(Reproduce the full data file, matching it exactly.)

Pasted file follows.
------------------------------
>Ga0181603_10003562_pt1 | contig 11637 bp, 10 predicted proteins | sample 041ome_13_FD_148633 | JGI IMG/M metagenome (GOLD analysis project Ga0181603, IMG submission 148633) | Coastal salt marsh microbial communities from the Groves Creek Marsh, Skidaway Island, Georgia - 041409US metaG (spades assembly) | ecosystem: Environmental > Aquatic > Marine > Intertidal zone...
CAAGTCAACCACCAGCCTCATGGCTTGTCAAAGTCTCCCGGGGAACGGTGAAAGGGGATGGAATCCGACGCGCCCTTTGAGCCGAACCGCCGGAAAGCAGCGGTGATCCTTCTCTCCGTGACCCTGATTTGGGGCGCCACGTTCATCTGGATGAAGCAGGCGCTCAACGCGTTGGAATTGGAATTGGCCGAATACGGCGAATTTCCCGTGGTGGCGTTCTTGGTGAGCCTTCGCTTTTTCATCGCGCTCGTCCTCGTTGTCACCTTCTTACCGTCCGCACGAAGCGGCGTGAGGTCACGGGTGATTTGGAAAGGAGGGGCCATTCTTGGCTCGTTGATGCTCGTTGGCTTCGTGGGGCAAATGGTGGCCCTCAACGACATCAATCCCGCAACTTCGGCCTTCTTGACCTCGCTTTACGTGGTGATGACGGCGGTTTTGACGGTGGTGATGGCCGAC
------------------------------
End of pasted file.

>Ga0181603_10003562_pt1 | contig 11637 bp, 10 predicted proteins | sample 041ome_13_FD_148633 | JGI IMG/M metagenome (GOLD analysis project Ga0181603, IMG submission 148633) | Coastal salt marsh microbial communities from the Groves Creek Marsh, Skidaway Island, Georgia - 041409US metaG (spades assembly) | ecosystem: Environmental > Aquatic > Marine > Intertidal zone...
CAAGTCAACCACCAGCCTCATGGCTTGTCAAAGTCTCCCGGGGAACGGTGAAAGGGGATGGAATCCGACGCGCCCTTTGAGCCGAACCGCCGGAAAGCAGCGGTGATCCTTCTCTCCGTGACCCTGATTTGGGGCGCCACGTTCATCTGGATGAAGCAGGCGCTCAACGCGTTGGAATTGGAATTGGCCGAATACGGCGAATTTCCCGTGGTGGCGTTCTTGGTGAGCCTTCGCTTTTTCATCGCGCTCGTCCTCGTTGTCACCTTCTTACCGTCCGCACGAAGCGGCGTGAGGTCACGGGTGATTTGGAAAGGAGGGGCCATTCTTGGCTCGTTGATGCTCGTTGGCTTCGTGGGGCAAATGGTGGCCCTCAACGACATCAATCCCGCAACTTCGGCCTTCTTGACCTCGCTTTACGTGGTGATGACGGCGGTTTTGACGGTGGTGATGGCCGAC